Robert Whaley, sworn-I am an engine driver on the London and Brighton Railway, and live at Croydon. I left Brighton on Saturday night at half-past 11 o’clock with the engine No. 70 of the London and Brighton Railway Company, and arrived at the place where the accident occurred a few minutes before 12. We were in the Folly Hill cutting in the parish of Keymer, [p]roceeding at the rate of 15 miles an hour when I felt a sudden [j]erk of the engine; I said to the fireman that was with me, w[hat] is that, he said we had run over a man, I said that can’t be, he said he was sure of it for he saw a man’s hat fly past the engine, by this time we had stopped the engine and we went back about 30 yards but I could see nothing, my mate said here he is, and I then saw the deceased lying in the ditch which carries the water off from the line; we took him out and placed him by the side of the line, and started off to Hayward’s Heath station for assistance; we then took the body back to the Station Inn; this was about quarter past 12; It was a moonlight night and I could see a long distance before me; I am sure the man was not walking on the line or I must have seen him; my opinion is that he was lying down on the line; it was on the left hand side of the line from
Brighton; the deceased was quite dead when we took him out of the ditch; we had our usual signals on the engine and the deceased must have heard us coming had he not been asleep.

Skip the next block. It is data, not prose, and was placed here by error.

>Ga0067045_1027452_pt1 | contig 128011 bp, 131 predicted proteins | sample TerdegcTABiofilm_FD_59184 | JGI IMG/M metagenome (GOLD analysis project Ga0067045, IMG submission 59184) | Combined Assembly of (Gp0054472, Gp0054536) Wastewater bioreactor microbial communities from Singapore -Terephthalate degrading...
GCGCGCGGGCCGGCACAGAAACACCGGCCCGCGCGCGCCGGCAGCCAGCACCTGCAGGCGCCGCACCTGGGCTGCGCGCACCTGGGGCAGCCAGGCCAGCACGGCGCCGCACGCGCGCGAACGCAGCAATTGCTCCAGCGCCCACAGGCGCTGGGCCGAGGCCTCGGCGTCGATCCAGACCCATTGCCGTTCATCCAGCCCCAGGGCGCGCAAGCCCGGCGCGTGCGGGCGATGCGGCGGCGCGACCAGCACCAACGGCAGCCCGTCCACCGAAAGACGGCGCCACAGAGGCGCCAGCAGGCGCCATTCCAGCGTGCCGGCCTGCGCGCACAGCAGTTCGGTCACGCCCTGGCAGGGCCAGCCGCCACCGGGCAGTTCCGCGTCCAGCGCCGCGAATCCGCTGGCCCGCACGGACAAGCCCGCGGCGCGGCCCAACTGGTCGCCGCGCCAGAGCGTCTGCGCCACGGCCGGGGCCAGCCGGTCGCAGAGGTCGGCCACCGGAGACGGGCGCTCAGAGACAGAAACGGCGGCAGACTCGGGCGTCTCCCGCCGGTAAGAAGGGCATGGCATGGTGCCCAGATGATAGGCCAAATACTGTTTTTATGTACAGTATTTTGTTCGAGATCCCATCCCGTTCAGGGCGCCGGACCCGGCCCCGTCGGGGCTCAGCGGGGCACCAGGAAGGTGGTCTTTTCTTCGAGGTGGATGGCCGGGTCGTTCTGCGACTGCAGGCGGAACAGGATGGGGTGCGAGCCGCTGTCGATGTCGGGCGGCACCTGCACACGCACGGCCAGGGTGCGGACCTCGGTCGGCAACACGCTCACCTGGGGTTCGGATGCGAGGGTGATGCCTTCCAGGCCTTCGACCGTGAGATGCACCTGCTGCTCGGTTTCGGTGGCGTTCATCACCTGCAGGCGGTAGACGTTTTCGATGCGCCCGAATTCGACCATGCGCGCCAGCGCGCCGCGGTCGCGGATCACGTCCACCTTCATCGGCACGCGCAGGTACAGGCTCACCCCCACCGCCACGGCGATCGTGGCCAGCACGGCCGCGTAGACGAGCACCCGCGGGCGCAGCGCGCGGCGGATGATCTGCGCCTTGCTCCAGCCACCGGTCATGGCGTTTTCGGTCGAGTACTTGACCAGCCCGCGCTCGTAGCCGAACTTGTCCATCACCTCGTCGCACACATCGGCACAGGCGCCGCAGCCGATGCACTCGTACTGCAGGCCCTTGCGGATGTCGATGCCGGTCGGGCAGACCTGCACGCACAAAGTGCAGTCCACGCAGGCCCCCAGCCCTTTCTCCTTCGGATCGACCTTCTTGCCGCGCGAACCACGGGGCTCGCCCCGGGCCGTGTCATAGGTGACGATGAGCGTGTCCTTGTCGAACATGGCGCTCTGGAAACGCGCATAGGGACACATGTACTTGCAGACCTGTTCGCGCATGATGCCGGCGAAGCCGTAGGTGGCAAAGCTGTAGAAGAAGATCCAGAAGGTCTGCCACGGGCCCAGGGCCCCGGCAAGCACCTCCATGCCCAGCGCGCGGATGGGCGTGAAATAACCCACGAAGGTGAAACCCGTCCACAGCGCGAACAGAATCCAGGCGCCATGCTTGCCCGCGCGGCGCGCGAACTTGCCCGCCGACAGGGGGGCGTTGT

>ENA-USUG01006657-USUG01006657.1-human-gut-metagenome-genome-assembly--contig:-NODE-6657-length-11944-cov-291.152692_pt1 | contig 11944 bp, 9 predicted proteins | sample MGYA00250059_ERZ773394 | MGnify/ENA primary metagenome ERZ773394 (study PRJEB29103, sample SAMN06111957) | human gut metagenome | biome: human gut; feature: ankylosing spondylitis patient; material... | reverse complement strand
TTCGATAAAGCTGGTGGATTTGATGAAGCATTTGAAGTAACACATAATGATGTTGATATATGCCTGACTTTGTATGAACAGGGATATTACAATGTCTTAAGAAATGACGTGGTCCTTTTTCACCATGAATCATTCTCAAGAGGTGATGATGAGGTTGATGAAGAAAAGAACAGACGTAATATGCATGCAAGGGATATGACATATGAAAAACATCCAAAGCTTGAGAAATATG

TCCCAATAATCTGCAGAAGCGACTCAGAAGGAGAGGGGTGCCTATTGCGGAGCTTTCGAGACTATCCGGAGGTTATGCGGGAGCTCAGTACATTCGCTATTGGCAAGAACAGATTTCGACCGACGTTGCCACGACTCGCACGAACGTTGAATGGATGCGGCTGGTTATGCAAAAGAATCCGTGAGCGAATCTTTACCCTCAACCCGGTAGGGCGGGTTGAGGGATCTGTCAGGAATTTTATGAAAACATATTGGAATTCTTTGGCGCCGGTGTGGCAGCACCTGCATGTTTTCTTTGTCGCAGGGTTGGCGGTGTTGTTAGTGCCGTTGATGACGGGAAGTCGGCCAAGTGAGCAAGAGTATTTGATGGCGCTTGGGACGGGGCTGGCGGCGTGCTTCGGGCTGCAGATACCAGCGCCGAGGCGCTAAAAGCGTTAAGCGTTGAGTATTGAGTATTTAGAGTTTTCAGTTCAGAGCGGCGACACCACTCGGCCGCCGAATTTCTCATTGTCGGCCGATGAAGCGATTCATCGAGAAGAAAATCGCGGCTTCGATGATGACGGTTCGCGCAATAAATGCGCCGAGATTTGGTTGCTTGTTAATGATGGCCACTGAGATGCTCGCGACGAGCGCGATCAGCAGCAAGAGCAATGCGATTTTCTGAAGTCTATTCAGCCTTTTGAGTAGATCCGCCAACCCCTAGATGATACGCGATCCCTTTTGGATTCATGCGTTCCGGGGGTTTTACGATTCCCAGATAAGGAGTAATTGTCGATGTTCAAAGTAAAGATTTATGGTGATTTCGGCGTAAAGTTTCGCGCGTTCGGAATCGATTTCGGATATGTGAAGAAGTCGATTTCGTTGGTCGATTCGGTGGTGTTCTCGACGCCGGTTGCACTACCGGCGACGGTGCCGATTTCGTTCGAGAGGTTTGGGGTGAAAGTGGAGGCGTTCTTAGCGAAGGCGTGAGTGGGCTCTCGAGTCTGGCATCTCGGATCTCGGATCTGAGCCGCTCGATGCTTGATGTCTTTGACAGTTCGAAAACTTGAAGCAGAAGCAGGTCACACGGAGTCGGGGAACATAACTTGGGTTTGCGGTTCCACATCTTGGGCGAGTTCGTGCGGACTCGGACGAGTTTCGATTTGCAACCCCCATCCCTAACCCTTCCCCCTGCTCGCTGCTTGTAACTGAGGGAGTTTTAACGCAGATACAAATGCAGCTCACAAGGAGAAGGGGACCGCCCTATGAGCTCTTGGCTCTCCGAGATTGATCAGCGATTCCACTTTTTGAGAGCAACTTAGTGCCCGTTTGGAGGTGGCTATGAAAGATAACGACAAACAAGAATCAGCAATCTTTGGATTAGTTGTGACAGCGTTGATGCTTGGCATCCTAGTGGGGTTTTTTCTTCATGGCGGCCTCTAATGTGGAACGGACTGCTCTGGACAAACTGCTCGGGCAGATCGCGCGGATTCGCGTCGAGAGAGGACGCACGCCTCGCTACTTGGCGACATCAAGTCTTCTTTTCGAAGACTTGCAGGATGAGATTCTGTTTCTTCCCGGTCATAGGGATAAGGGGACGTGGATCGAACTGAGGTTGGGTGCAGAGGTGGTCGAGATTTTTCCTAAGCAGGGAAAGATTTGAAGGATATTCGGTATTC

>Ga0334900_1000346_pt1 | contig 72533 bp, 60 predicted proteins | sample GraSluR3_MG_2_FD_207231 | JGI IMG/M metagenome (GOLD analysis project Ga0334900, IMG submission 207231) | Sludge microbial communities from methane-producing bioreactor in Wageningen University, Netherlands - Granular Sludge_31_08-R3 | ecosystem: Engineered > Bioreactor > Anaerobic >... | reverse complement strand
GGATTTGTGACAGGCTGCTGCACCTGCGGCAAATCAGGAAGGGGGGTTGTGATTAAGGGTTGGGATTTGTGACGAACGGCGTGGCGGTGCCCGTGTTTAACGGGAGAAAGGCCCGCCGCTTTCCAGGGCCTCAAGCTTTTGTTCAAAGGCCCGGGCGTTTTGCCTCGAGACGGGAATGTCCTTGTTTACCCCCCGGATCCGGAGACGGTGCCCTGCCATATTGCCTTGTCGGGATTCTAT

John Wright sworn: I am a fireman or stoker on the London and Brighton Railway; I was with the last witness at the time of the accident, in Folly Hill cutting; I felt the engine jerk and at the same instant saw a man’s hat fly past the engine; I said we have run over a man and Whaley said, “surely not,” we stopped the engine, took the lamp and found the deceased in the ditch.”-This witness corroborated the evidence of the engine-driver in most particulars.

Thomas Spry Byass sworn: I am a surgeon and reside at Cuckfield; about twenty minutes past one, on Sunday morning, I arrived at Hayward’s Heath Station; deceased was quite dead when I got there; I found a large wound in the abdomen, the intestines protruding, which was quite sufficient to cause sudden death; It appeared as if a heavy weight had pressed upon the body; I have no doubt but that deceased was dead in an instant after the accident happened.”

George Pratt sworn: I am a labourer and I live at St. John’s common; I saw deceased at Ellis’s Beer Shop, at Burgess Hill about nine o clock on Saturday night, and we drank together, he had one pint of beer when he first came in and had one glass with me; we then went to another beer shop, the New Anchor, kept by Agate, also at Burgess Hill; we stopped there till ten o’clock, during which time we had three pints of ale between us; I walked with deceased to Cants Bridge, which crosses the Railway; I asked him if he was going home and he said yes, but he did not want to get home till mid-night as there was a warrant out against him for poaching, and he has been away from home some time. He was working on the Line between Burgess Hill and The Hassocks; the deceased’s wife and family live at Balcombe, and I last saw him walking in that direction, on the Line, about two miles from Folly Cutting. He did not appear to be a bit worse for what he had to drink; I have known him for some years.”-